More than a year ago Southern Co-operative, which runs 93 c-stores in the South East, walked away with C-Store’s first Zero Tolerance Award for crime prevention.

As he accepted the award, the group’s loss prevention manager Gareth Lewis confirmed that the company wouldn’t rest on its laurels but would continue to explore all avenues to make its stores, staff and customers as safe as possible.

Now, as I listen to the impressive Lewis explain what the Society has been up to since that Awards night, I quickly realise that sitting back is something that would never be on the agenda.

Indeed, a week after our meeting at the company’s headquarters in Fareham, Hampshire, Lewis picks up an award from C-Store’s sister publication OLN at its Responsible Drinks Retailing Awards, for a project he had started to develop shortly after collecting the Zero Tolerance Award.
The project being honoured is the Buckland Partnership Alcohol Concern Project, which targeted adults in the Buckland area of Portsmouth.

It aimed to highlight that it is illegal to buy alcohol for anyone underage and is just another example of the group’s commitment to working in partnership with local authorities to help not just its own stores but whole communities.

Lewis says: “It has maybe become a bit of a mantra for us but we believe in working in partnerships. Whether it’s with local police, local councils or trading standards, it’s vital in tackling crime. The more people you can get on board, the more people you can reach and the more effective an initiative should be. We have been lucky because we have tended to deal with proactive police forces and local authorities.”

For the Buckland Partnership Alcohol Concern Project, the company worked with Portsmouth City Council and Hampshire police. Leaflets with the heading “What sort of person buys alcohol for a child?” were sent to every postal address in the area and handed out to anyone buying alcohol in the group’s stores.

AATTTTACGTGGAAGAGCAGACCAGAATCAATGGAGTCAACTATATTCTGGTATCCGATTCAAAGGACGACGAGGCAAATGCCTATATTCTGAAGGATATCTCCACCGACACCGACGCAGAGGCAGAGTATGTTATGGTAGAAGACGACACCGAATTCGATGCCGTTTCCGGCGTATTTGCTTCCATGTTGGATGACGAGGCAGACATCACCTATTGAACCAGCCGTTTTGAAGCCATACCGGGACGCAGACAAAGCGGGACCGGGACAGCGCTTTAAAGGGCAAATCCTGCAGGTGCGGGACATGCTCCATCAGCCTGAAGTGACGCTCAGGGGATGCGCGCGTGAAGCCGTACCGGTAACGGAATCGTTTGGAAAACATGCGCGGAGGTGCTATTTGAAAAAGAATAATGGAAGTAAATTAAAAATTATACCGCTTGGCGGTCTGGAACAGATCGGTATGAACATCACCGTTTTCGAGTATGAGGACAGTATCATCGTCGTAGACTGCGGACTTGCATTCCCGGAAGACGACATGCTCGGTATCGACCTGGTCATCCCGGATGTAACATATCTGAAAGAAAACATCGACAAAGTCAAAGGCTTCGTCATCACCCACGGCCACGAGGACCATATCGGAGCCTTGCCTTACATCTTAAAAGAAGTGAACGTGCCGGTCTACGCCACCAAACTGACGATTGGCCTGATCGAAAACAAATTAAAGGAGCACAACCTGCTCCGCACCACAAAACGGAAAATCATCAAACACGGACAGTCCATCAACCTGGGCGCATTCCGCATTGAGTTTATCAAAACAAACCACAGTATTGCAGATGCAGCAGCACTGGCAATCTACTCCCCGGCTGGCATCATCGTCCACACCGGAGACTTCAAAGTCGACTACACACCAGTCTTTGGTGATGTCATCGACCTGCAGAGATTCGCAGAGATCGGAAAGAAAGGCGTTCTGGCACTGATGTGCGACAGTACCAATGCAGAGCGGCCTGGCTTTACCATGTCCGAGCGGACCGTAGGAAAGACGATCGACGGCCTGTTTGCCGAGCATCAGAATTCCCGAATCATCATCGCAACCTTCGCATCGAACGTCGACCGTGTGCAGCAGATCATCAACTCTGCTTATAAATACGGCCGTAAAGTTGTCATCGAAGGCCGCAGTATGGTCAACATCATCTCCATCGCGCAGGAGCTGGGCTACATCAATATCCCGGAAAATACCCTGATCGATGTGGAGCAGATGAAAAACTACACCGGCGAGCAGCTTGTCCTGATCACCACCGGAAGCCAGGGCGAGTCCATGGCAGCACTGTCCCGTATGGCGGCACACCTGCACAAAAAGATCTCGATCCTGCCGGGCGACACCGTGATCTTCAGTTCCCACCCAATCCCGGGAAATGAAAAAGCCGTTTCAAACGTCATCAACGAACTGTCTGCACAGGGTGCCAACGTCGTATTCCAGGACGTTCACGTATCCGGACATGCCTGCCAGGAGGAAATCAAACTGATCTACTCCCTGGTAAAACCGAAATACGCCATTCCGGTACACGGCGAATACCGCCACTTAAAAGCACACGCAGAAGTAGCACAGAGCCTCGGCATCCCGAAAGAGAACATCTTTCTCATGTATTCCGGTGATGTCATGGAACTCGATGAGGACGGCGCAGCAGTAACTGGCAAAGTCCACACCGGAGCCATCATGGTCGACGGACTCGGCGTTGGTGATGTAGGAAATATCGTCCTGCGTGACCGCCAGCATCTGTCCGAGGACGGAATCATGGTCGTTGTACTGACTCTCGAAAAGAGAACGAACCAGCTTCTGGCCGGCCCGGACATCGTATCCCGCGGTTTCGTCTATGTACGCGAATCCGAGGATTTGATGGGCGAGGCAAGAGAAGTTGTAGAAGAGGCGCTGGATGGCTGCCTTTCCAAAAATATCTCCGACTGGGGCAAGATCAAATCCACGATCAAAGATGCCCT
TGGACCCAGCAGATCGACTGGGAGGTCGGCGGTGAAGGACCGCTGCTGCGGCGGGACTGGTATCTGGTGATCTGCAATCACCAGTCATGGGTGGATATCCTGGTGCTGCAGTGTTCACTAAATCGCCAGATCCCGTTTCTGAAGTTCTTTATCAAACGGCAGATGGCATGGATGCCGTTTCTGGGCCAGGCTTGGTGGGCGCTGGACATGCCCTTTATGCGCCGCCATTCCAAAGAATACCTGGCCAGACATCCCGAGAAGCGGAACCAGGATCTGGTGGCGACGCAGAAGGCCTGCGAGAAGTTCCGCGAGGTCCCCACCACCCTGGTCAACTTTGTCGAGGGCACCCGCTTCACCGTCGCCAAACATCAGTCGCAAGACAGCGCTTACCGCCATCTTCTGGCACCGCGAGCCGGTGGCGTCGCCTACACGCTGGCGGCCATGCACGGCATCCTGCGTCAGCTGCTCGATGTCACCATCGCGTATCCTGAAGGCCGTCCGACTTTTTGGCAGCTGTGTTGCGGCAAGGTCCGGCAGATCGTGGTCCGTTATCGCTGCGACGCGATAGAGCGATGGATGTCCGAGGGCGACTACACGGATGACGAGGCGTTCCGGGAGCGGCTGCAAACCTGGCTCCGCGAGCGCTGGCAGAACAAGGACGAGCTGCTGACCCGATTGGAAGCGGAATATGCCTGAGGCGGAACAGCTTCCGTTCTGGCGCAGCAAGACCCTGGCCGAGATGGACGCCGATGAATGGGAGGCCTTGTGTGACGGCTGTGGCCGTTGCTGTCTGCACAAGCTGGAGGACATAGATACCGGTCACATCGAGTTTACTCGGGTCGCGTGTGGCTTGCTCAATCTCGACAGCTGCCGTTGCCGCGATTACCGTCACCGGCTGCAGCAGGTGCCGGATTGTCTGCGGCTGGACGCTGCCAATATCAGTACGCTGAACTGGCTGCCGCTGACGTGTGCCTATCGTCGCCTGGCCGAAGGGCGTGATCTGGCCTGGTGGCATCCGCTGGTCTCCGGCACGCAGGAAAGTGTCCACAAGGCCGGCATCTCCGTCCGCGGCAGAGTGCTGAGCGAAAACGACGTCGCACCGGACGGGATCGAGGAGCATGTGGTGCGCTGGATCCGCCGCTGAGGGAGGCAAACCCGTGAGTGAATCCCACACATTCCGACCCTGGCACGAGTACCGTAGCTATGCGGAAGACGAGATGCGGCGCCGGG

Lewis continues: “As with all the stores we run, we constantly monitor the problems each faces. They can range from anti-social behaviour to shoplifting. In this case it was kids obtaining alcohol, and through our own test-purchasing we realised that because they were unable to obtain it they were getting adults to do it for them. There seemed a real lack of awareness among adults that supplying alcohol to anyone underage was illegal, so from that we developed the leaflets to put across the message that it was most definitely illegal.”

The company is in talks with Portsmouth City Council to spread the scheme city-wide, while licensing minister James Purnell, who is working with the Home Office to tackle underage alcohol sales, has also expressed an interest in launching the project nationally.

“There is no excuse for anyone in the Buckland area to not know their responsibilities. We are in talks with the city council to develop the scheme further and hopefully we can do that soon. If it goes further than that, then that would also be great because if we are to tackle retail crime effectively, sharing initiatives nationally is an important step towards that goal.”

COMMUNITY CENTRE
While national exposure is nice, Lewis has no time to dwell on the plaudits the company’s work is gaining. He has already moved on to his next project, a drop-in centre above the group’s c-store in the village of Yampton, West Sussex.